Tuesday, February 19, 2008

Sherlock Kevin and the case of the frozen Vienna

I just wanted to give everyone who reads my blog a little fun update as to my doings as it relates to the fermentation of the beers I recently brewed.

The primary fermentation of the Blue Blood Lager went well, considering that I felt I had under pitched my yeast. Then I read today that some Belgian brewers purposely under pitch to promote esters. Not really what I'm looking for in a Vienna lager, but whatever. I racked it, and set the secondary fermenter in a closet in my laundry room. The idea being that the laundry room is poorly insulated, and would make a great place to lager a lager. I also took the liberty of tasting a sample. Wow. My extract beers never really tasted like beer until I cracked open a fully fermented and carbonated bottle. They always tasted a little green. But this was a revelation. I could taste the grains. I could taste and smell the hops. If this is how all grain works, I'm somehow even more hooked than I was before.

I came home two days later to find that my beer was lagering very nicely. In this particular case though, when I say lagering nicely, I mean almost frozen through. Not exactly what I had planned. Luckily I had read John Palmer's How to Brew where he relates a similar story. With a Vienna no less. The difference was, I don't force carbonate my beer. Frozen yeast tend to stop working, and when you bottle condition like me, that's a problem.

Fortune was smiling on me that day, my friends. Rather than tossing my yeast from the Blue Blood down the drain after I racked, I had pitched my next batch of wort right on the yeast cake. About the time I discovered that my beer had frozen, that batch was at full krauesen. I sanitized some equipment, and cropped some yeast off the bottom of the Pilsner, and made a sort of mini starter with it. After the Blue Blood had thawed completely, I repitched.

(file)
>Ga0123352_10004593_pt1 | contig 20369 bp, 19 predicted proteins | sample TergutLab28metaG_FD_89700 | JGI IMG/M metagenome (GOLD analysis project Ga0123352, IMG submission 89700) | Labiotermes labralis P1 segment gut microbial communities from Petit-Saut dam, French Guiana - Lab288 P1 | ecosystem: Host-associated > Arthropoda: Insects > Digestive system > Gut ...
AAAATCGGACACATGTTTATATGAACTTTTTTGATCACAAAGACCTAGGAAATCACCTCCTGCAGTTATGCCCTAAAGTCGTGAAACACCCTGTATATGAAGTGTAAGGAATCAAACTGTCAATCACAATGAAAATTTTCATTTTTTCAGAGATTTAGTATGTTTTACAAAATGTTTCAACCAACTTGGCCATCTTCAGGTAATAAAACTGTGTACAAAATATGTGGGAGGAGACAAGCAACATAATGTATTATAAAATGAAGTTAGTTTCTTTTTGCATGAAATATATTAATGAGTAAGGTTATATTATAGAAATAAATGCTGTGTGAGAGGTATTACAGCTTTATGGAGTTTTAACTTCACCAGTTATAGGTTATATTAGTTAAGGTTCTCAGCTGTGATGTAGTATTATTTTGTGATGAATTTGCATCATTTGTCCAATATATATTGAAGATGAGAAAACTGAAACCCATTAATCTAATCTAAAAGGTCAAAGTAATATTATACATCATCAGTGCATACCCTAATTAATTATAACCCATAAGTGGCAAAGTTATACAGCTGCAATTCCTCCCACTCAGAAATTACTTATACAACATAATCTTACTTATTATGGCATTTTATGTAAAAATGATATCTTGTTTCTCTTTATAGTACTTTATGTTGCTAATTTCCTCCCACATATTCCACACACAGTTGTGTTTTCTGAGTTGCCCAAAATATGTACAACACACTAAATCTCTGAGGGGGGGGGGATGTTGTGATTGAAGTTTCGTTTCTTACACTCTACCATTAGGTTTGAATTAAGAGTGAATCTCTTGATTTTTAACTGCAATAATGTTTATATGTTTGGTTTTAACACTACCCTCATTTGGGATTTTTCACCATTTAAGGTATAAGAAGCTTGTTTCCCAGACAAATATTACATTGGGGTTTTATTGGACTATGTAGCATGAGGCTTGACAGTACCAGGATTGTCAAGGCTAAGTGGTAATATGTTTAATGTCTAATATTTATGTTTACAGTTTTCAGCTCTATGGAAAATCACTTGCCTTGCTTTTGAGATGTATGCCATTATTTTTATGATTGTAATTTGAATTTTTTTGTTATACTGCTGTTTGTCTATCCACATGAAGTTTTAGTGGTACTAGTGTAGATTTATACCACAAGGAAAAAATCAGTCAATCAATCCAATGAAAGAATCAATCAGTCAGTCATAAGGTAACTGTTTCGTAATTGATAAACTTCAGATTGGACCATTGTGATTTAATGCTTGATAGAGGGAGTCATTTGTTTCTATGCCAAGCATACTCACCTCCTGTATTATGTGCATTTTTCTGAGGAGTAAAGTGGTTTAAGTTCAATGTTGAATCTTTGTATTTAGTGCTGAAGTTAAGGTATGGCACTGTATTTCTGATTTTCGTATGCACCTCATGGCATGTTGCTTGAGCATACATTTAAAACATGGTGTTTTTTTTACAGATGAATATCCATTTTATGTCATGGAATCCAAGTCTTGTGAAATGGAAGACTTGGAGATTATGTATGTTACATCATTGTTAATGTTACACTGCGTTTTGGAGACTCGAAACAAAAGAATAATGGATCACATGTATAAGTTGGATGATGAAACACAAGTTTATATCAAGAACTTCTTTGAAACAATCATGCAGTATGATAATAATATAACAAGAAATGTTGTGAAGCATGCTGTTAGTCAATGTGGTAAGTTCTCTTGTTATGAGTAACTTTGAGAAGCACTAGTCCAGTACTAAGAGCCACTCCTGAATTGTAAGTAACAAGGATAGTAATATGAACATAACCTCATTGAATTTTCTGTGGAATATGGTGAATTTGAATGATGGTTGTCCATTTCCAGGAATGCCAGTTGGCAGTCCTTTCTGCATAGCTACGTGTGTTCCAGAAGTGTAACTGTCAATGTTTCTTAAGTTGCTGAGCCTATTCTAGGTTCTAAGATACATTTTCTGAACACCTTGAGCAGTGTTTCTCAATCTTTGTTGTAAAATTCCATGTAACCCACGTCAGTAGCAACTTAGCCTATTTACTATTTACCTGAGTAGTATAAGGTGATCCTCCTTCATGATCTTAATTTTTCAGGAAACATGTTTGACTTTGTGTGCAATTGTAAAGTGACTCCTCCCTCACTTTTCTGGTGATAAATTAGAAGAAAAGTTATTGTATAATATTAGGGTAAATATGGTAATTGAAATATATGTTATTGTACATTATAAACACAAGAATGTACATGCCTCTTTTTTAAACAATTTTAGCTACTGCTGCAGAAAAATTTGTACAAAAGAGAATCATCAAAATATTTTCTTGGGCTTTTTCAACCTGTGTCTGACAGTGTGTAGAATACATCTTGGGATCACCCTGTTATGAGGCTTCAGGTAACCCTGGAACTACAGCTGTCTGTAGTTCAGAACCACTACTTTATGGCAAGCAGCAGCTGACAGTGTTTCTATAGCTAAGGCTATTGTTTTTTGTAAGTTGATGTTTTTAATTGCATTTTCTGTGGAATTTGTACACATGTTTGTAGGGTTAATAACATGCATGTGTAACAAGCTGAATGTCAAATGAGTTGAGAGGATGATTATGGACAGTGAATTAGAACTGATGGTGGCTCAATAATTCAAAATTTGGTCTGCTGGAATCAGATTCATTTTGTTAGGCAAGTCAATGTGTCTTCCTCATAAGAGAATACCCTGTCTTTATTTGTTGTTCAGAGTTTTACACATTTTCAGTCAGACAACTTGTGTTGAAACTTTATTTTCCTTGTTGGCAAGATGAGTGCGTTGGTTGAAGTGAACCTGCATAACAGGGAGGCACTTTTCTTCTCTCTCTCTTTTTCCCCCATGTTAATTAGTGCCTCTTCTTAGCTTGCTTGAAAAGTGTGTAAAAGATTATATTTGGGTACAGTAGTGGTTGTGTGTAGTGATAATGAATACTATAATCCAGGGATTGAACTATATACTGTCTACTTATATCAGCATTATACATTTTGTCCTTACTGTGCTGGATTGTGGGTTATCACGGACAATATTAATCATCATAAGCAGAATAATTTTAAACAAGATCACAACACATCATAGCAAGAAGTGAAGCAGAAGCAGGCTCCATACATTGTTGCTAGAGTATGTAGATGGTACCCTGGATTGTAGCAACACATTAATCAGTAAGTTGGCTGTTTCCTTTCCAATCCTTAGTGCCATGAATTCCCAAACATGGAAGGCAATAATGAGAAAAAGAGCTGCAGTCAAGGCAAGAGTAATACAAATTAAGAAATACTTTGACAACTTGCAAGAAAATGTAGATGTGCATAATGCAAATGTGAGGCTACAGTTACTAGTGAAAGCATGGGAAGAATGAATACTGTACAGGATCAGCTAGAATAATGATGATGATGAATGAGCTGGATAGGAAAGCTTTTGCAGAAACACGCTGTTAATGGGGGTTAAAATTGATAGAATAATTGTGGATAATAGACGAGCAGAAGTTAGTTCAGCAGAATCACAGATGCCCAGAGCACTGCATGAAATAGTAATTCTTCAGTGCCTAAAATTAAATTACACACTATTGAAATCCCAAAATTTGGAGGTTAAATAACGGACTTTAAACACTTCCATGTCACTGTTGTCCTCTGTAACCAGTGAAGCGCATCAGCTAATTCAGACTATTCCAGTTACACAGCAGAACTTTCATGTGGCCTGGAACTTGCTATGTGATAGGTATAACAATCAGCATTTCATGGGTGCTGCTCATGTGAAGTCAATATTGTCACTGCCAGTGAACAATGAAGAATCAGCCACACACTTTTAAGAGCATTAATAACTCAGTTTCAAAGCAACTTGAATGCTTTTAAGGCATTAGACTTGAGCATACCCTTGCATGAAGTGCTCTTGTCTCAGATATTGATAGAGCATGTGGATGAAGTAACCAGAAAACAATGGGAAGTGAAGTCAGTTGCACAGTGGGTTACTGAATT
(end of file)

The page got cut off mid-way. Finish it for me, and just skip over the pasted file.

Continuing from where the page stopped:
This should be plenty sufficient to carbonate the Blue Blood when I bottle it in a couple weeks. This is, however, where the one part of homebrewing that I don't enjoy comes into play. I won't really know if it worked for about 5 more weeks.

There is three pieces of good news in this though. The first is that neither batch is showing any signs of infection, meaning my sanitation practices are good. The second is that I was able to successfully harvest yeast from a fermenting batch. Meaning I can fix mistakes, and reduce my homebrewing costs by reusing yeast. The third thing is that the mini starter I made from harvesting the yeast from my pilsner had settled out after 24 hours, and it was really pretty. An absolutely perfect hay color yellow. I am really looking forward to cracking the first bottle of that.

Saturday, February 9, 2008

Red Pheasant Pilsner

When I was 17, I spent a year living in Germany. What followed was one of those classic stories. Boy discovers beer. Boy drinks beer. And so on. Basically, I fell in love with German Pilsners. When I first thought about brewing, a German style Pilsner was what I thought about first. Those straw colored beers are the images that pop in my head when you say the word beer.

Which is to say, the beer I brewed yesterday is the first incarnation of what will hopefully become sort of my "haus bier." It is my homage to all the delicious Warsteiners, Radebergers and Hasseroeders that I consumed back in the good old days.

The recipe:

8 pounds German Pilsner
1 pound Munich

1/2 oz. Hallertauer Hersbrucker- 60 minutes
1/2 oz. Hallertauer Hersbrucker- 45 minutes
1/2 oz. Mt. Hood- 15 minutes
1/2 oz. Mt. Hood- Knockout

This batch was pitched directly on to the yeast cake from the batch of Blue Blood Lager. I literally racked the Blue Blood, and poured this batch on top.